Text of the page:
The language model learns writing patterns (e.g., grammar rules) from billions of examples of comments on public Facebook posts. When you’re typing, the model looks at the text you’ve typed so far and analyzes a few hundred of the most recent words in the conversation to create a prediction. If the model calculates a strong confidence score in its prediction, you’ll see the suggestion waiting next to your cursor.
“We can use the same AI model to help you type in real time when you search for a VR game or connect to a friend,” Nanshu says.
Helping you chat but not curse
When generative models learn from real-world public comments, they naturally learn all types of responses — including patterns of inappropriate behavior. To combat these inherent risks, the team worked with linguists to carefully scrutinize the system’s full vocabulary. The language model passes predictions through safety filters that prevent harmful suggestions. “By upkeeping a blocklist of offensive words and sensitive topics, we train our systems to minimize harmful or offensive words,” says Nanshu. The system’s not perfect, as people can always find new ways to express themselves, whether good or bad. But the team stays vigilant in keeping harmful content away from our suggestions. “We also work to remove information that could create inadvertent biases, like gender pronouns,” she adds.
But good suggestions aren’t enough. If there were even a hint of delay when showing suggestions as you’re typing, this tool wouldn’t be useful. “That means we have to show you our best suggestion in less than hundreds of milliseconds per keystroke,” Nanshu says. This level of performance requires a relentless tightrope balance between generating quality predictions and rapidly processing and sending information from the back-end server to the community, she explains. This is hard to do, given the size, complexity, and sophistication of language models.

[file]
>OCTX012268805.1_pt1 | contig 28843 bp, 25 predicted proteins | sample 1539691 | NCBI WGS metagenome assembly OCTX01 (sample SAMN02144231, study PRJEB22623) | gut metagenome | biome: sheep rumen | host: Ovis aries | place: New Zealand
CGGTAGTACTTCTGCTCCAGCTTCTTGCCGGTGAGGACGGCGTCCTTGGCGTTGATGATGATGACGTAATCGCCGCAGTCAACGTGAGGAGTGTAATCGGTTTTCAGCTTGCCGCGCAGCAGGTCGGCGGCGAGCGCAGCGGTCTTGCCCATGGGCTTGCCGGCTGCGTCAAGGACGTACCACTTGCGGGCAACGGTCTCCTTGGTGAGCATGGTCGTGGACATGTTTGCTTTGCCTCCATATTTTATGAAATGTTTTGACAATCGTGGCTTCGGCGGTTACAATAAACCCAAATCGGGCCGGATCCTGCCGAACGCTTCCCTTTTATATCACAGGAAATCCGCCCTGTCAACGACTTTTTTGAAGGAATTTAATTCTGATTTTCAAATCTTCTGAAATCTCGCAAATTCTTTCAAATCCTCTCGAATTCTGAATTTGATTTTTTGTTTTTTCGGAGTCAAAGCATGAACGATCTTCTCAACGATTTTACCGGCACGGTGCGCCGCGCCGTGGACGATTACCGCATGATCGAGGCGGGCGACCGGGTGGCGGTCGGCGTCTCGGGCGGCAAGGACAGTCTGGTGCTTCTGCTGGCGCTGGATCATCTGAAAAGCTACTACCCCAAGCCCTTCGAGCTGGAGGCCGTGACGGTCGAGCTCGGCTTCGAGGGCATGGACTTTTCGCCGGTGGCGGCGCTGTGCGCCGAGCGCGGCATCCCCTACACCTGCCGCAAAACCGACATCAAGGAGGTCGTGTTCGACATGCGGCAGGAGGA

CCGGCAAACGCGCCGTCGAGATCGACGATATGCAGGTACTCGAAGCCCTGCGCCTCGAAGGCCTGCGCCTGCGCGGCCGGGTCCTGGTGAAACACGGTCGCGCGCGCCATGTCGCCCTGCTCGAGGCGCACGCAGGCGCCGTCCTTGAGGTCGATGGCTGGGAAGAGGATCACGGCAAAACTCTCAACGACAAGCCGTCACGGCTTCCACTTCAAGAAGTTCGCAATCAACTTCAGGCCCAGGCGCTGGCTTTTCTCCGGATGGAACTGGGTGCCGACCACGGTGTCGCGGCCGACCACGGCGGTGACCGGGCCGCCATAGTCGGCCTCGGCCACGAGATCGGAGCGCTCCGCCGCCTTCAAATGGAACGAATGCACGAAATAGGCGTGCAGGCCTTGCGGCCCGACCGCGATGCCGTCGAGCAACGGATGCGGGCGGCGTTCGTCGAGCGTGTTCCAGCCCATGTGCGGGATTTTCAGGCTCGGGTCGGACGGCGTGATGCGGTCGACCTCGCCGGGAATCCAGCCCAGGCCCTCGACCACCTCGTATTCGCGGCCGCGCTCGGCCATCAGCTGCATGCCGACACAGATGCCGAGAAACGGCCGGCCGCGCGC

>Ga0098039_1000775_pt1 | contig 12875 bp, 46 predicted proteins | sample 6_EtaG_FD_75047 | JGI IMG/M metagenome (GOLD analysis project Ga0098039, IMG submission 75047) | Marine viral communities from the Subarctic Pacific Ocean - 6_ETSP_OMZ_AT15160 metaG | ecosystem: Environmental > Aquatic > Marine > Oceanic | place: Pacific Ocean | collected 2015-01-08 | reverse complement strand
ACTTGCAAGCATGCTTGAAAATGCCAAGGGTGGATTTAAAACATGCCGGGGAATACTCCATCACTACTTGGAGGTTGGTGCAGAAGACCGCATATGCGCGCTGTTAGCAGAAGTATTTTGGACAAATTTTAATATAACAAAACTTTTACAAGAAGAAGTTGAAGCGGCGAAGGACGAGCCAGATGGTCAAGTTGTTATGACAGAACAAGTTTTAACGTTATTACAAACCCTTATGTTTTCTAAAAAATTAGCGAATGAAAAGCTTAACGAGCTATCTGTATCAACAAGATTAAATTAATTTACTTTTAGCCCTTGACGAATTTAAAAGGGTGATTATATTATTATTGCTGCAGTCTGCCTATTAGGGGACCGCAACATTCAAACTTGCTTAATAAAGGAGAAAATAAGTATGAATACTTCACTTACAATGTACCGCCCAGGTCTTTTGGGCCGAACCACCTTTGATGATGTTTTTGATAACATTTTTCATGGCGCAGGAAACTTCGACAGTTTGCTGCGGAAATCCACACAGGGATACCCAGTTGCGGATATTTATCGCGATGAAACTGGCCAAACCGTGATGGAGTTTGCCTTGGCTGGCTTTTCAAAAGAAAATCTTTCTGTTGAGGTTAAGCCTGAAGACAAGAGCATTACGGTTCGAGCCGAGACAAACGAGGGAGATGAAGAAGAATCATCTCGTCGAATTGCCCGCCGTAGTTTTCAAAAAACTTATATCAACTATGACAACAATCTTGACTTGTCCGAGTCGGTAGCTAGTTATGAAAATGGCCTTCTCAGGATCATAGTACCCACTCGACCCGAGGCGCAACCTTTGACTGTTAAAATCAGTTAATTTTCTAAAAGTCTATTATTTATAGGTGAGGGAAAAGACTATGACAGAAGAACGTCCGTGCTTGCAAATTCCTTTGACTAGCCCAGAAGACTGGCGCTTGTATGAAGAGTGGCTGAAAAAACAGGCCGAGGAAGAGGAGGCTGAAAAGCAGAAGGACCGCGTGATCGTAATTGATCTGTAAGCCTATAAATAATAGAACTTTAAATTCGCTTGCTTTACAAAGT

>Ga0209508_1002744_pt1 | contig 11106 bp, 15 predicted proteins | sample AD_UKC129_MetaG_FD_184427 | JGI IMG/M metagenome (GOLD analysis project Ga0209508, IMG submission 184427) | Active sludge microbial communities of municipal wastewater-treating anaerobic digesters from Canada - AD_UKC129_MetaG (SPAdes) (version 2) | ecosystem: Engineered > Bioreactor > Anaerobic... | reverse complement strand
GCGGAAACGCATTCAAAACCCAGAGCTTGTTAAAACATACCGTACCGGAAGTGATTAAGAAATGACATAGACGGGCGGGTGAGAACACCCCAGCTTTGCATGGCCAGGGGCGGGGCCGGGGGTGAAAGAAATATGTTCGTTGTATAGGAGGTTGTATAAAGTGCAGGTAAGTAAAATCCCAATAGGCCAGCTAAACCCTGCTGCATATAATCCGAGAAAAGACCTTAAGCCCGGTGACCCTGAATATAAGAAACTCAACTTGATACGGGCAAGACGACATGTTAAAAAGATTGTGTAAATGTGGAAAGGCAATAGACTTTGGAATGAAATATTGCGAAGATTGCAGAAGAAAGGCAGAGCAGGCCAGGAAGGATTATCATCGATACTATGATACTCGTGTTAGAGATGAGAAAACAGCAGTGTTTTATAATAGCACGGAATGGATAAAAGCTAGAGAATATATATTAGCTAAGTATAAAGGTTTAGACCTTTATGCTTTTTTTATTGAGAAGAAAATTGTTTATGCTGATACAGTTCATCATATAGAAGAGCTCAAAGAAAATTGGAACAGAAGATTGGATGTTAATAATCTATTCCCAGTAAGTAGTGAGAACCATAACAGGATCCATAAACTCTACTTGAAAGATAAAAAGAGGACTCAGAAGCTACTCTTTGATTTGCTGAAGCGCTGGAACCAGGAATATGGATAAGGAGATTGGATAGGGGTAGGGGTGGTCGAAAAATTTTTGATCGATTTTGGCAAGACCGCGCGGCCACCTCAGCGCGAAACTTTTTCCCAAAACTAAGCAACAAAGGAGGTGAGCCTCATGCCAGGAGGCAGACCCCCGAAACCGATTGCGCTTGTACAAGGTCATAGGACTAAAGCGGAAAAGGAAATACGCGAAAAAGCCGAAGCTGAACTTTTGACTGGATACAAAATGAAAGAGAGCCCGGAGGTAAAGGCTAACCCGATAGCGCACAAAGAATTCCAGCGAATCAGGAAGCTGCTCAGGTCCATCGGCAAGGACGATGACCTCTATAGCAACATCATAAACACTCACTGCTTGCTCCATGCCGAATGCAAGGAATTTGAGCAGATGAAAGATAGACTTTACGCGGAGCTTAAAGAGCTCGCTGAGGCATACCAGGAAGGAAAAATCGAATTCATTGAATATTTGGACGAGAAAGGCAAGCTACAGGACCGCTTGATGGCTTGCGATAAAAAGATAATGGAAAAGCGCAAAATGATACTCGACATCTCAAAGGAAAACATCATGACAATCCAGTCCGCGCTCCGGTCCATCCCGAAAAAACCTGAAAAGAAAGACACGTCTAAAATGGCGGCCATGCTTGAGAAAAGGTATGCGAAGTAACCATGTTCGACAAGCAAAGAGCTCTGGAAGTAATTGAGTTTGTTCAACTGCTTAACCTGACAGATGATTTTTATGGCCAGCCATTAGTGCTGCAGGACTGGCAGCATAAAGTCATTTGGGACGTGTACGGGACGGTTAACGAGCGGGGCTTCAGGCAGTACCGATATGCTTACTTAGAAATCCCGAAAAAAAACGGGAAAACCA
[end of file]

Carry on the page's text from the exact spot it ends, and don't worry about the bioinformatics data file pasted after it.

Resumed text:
The size of the English vocabulary is so large, for instance, that the model can’t search through every possible sequence of words to find the most optimal. “Instead, we used a decoding algorithm, called beam search, that calculates the partial optimal sequence and limits the search space to just the most promising candidates,” Nanshu says.
Nanshu and her team also use a technique called incremental decoding to cache the representations of previous words that changed over time. By feeding exactly one word at a time through beam search, the system significantly increases prediction speed. And to make the system even more efficient, the team precalculates the context features and cache as soon as the person starts typing in the composer. So, if the question is “What is the status of the TPS reports?” and you’ve started typing “We are,” the system sifts through tens of thousands of logical possibilities and assigns a confidence score based on the correlations it learned during training. In this case, high confidence in phrases includes “in the process of” and “taking a look at.”
To improve processing speed, the large models transfer their knowledge to smaller networks. This step, called knowledge distillation, helped accelerate the model 14x in production. And when it’s showtime, massive high-end processors called graphics processing units (GPUs) make it possible to run through billions of words as you’re typing.
The next evolution
Looking ahead, predictive text will be even more important for future innovations, like interacting with colleagues, friends, and family through VR or AR glasses.
As a next step, Nanshu’s team has to work through a host of hard computing challenges that come with AR/VR technology that’s often on-device. “The devices are an order of magnitude more restrictive when it comes to memory, processing power, and battery life,” Nanshu says.
And the systems are getting better all the time. Of course, even the most advanced AI language models today can’t perfectly predict every sentence. Nanshu explains that AI systems are far from understanding the abstract aspects of human intelligence — like sarcasm or reasoning — which are broader, wide-open challenges for the entire AI community. “The AI field is working toward a long-term goal of achieving human-level language understanding, which will make many applications, like autocomplete, a lot smarter and more useful,” Nanshu says. “Until then, we’re focused on iteratively improving the quality of our language models every day. And I hope it makes typing a little easier for everyone.”